Don Eduardo del Rey, draped in yellow and black armor, galloped into the stadium. His smile was snide but sincere as he rode his steed in parade with a confidence becoming of such an accomplished knight. We cheered for him, waving our yellow flags with revelry, as others booed. We swooned as he handed out roses to the girls in the crowd, secretly hoping he would bestow one of us. We clapped in elation when he crowned Heather, our guest of honor, Queen of the Tournament. We scrambled to our feet whooping ovations when our knight took to battle, as he eloquently defeated all of his opponents, as he was appointed King’s Champion of Schaumburg Castle.
As a child everything seems magical and anything possible. Unicorns roam the forests. Faeries can exchange teeth for quarters. A jolly bearded man delivers presents down a nonexistent chimney.
At the mall, I’d take a pennies from my dad, close my eyes tight, and throw them into the courtyard fountain, wishing as loudly as possible in my little head “I want to be a princess!” As if a fairy godmother could actually spring up and turn my nightgown into a ball gown, my stuffed raccoon into a horse.
When I met Tigger at Disneyworld I was mesmerized and wouldn’t stop hugging him and making my parents take our picture.
I had collected a box full of loose nuts and bolts and drew notebooks full of plans to invent the first ever flying machine belt.
The lines between real and make believe were blurred.
But then we grow up. And we realize that there is no tooth fairy, there is no Santa Claus. We realize that that Tigger is just some out-of-work actor in a costume. We realize that no one is going to appear out of nowhere and turn roller skates into glass slippers. You realize that real princesses aren’t like they show in the movies anyways.
Everything gets a little more serious. Everything becomes less blurry. We become “too old for that.”
But then we grow up even more. And some of that blur returns.
Instead of throwing coins in a fountain we plunk them down for IPAs, wishing to forget everything else in the world. A rum and coke makes you feel sexier, more confident, lose your inhibitions. A vodka tonic momentarily makes the world magical again.
This is why going to Medieval Times Dinner and Tournament as an adult is a mind-blowing experience.
Medieval Times, for those who don’t know, is a dinner and jousting show. Set in Spanish-inspired castles in nine North American cities, guests are treated to a three-course feast of tomato soup, ribs, chicken, potato, and pastry that must be eaten, in true old-world style, with your bare hands. All the while you’re watching a stage show of falconry, horsemanship, and knights in battle: jousting on stallions, fighting with swords and maces and bolas.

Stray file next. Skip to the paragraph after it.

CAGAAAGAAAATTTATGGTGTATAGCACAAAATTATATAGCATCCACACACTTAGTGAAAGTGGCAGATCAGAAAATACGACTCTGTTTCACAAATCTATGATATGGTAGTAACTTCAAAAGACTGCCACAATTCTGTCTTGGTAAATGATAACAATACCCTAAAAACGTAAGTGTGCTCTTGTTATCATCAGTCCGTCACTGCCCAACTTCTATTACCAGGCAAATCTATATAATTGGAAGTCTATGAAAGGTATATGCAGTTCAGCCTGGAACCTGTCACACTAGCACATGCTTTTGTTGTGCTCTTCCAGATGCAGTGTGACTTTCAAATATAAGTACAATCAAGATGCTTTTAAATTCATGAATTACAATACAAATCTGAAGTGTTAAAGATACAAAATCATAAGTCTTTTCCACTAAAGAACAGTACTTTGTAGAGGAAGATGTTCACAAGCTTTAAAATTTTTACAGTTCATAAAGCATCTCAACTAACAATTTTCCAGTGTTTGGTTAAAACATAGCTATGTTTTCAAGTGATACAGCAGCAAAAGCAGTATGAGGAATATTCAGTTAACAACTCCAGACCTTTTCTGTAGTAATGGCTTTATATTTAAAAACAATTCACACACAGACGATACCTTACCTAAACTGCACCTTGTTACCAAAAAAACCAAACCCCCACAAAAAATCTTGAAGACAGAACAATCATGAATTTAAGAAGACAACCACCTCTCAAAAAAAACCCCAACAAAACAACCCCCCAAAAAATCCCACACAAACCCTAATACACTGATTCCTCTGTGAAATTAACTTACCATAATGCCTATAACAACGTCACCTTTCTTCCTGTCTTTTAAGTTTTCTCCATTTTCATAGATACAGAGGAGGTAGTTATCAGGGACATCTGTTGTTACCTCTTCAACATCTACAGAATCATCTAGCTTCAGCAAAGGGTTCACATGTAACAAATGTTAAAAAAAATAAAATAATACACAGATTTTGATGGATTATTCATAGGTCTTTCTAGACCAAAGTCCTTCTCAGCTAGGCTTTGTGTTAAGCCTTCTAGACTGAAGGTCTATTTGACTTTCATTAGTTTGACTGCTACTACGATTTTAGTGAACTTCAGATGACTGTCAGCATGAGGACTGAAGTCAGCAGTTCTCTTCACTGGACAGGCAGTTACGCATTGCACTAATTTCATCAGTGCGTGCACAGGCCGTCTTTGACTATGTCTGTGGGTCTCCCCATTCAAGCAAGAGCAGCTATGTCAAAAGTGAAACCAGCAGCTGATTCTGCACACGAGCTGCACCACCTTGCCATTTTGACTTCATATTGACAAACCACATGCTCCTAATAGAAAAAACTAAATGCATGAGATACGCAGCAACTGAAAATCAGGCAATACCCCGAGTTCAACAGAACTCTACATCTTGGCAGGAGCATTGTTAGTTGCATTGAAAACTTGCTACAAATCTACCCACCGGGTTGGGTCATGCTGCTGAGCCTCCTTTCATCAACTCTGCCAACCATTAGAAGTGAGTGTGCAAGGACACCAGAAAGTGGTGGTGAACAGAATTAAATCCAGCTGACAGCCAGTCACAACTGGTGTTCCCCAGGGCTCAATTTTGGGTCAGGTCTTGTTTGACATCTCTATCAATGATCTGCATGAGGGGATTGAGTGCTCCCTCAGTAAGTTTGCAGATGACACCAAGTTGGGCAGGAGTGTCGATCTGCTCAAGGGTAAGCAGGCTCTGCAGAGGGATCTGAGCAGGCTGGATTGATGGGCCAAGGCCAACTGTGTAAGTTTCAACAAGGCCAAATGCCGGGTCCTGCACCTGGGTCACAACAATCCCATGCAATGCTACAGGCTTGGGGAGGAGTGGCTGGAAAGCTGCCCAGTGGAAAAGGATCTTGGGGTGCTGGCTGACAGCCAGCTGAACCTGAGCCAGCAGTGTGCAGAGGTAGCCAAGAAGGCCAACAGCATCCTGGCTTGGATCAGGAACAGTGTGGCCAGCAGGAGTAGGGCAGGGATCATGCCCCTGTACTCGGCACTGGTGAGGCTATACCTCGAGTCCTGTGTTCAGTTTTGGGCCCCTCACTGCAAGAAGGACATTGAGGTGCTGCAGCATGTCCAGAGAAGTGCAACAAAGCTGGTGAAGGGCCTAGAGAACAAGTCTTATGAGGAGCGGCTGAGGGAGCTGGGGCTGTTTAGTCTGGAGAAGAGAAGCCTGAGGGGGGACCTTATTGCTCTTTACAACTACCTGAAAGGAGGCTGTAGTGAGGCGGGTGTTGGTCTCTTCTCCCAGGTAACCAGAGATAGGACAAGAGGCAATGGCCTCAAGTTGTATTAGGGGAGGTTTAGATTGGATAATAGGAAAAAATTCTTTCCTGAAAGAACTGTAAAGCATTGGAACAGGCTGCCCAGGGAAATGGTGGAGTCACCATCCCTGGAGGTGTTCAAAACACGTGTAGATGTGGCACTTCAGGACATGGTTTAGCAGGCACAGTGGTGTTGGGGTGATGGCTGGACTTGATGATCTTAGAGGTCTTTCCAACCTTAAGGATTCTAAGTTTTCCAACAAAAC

As you enter the castle your party is given crowns of a certain color designating which section you are to be seated in and, in turn, which knight you are to cheer for. We were crowned in yellow. We were to root for the yellow knight, Don Eduardo del Rey.
It’s a kids show, really. One designed to milk parents for all the money they’re worth. Got $30? Get your photo in costume superimposed with a horse. Got $20? Get knighted before the show. Upgrade your flag. Purchase a commemorative tiara. Pick up a totally authentic light up sword.
I’d been to Medieval Times twice before this night. Once was as a child and, while I don’t remember anything from that experience, I am sure I was enthralled by both the show and the gift shop. And the last time, as a teenager, in the summer before I left for college, when it was kind of fun, but kind of lame (I could post the one photo I have from that day here, but it’s a photo of two girls I haven’t talked to in a long time, both of whom my high school boyfriend dated after me…and so it’s maybe kind of awkward.)
When my friend Heather said she wanted to celebrate her 32nd birthday at Medieval Times, I reluctantly agreed to go. She actually had wanted to go on New Years Eve, but I said no (I’m single, I’m 33, I want to spend my holidays in places where I could possibly make out with a cute guy and no the idea of going home with a “knight” didn’t sound appealing). But for her birthday, sure, why not. It was her first time, she’d never had that childhood experience, it was how she wanted to celebrate her day.
Things are different, in your thirties, at Medieval Times. Next to the souvenir stands and the photo backdrops and knighting ceremonies swarmed with wide-eyed children is a new chamber of the castle to explore: the fully stocked bar. There you can pay $7 for a cocktail of choice in a plastic cup or upgrade to one of their many glasses (goblets in varying colors, light up wine glasses, etched beer steins) for prices varying from $16 to high twenties (with $7 refills). While I know I really didn’t need it, I got my strawberry-infused concoction in a pink glass goblet. After all, you can’t feel like a member of a royal court without appropriate glassware. I guess those upsells work on wide-eyed adults too
Before the tournament was set to begin, my group was shown to our premium front-row seats (Heather’s friend worked with a guy who moonlighted as a serving wench — knowing people in high places gets you extra special service). We barbarically gnawed at our fare with our fingers while watching the yellow knight, our yellow night, take to the stadium. We cheered with voracity as he jumped from his horse to duel with his enemies. We refilled our goblets and toasted his victories.
For two hours we watched the tournament with growing enchantment.
The world was allowed to seem magical again. Unicorns existed. Faeries were real. A castle in suburban Illinois was truly medieval Spain. Being Queen of the Tournament meant everything. Don Eduardo del Rey, our yellow knight, was a hero.
p.s. Happy birthday Heather!